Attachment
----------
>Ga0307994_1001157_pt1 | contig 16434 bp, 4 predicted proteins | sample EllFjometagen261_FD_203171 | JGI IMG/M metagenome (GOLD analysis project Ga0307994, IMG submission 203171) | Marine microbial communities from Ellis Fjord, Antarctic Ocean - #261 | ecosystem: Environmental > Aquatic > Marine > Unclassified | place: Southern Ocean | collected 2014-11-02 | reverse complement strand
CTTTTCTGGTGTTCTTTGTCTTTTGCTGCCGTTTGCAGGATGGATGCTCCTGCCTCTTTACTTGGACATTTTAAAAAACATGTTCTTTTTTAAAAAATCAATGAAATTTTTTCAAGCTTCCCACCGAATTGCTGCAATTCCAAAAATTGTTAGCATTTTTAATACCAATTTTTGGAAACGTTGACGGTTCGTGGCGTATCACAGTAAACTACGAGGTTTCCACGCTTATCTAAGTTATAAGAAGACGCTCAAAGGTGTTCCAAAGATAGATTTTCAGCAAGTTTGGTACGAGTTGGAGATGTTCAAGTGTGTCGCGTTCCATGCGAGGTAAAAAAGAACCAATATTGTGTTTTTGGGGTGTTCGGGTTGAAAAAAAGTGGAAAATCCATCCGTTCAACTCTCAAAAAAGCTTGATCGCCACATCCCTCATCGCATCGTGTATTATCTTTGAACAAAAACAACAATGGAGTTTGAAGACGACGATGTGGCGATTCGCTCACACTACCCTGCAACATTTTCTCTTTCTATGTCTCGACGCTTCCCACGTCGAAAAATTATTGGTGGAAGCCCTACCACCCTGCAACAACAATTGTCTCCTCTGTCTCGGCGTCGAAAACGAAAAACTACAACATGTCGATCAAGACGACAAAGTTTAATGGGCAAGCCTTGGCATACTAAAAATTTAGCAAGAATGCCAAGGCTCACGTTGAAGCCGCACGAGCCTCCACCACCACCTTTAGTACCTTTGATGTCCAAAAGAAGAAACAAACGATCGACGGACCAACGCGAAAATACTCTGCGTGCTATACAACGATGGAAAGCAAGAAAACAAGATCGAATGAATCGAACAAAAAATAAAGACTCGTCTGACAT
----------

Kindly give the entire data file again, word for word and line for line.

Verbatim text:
>Ga0307994_1001157_pt1 | contig 16434 bp, 4 predicted proteins | sample EllFjometagen261_FD_203171 | JGI IMG/M metagenome (GOLD analysis project Ga0307994, IMG submission 203171) | Marine microbial communities from Ellis Fjord, Antarctic Ocean - #261 | ecosystem: Environmental > Aquatic > Marine > Unclassified | place: Southern Ocean | collected 2014-11-02 | reverse complement strand
CTTTTCTGGTGTTCTTTGTCTTTTGCTGCCGTTTGCAGGATGGATGCTCCTGCCTCTTTACTTGGACATTTTAAAAAACATGTTCTTTTTTAAAAAATCAATGAAATTTTTTCAAGCTTCCCACCGAATTGCTGCAATTCCAAAAATTGTTAGCATTTTTAATACCAATTTTTGGAAACGTTGACGGTTCGTGGCGTATCACAGTAAACTACGAGGTTTCCACGCTTATCTAAGTTATAAGAAGACGCTCAAAGGTGTTCCAAAGATAGATTTTCAGCAAGTTTGGTACGAGTTGGAGATGTTCAAGTGTGTCGCGTTCCATGCGAGGTAAAAAAGAACCAATATTGTGTTTTTGGGGTGTTCGGGTTGAAAAAAAGTGGAAAATCCATCCGTTCAACTCTCAAAAAAGCTTGATCGCCACATCCCTCATCGCATCGTGTATTATCTTTGAACAAAAACAACAATGGAGTTTGAAGACGACGATGTGGCGATTCGCTCACACTACCCTGCAACATTTTCTCTTTCTATGTCTCGACGCTTCCCACGTCGAAAAATTATTGGTGGAAGCCCTACCACCCTGCAACAACAATTGTCTCCTCTGTCTCGGCGTCGAAAACGAAAAACTACAACATGTCGATCAAGACGACAAAGTTTAATGGGCAAGCCTTGGCATACTAAAAATTTAGCAAGAATGCCAAGGCTCACGTTGAAGCCGCACGAGCCTCCACCACCACCTTTAGTACCTTTGATGTCCAAAAGAAGAAACAAACGATCGACGGACCAACGCGAAAATACTCTGCGTGCTATACAACGATGGAAAGCAAGAAAACAAGATCGAATGAATCGAACAAAAAATAAAGACTCGTCTGACAT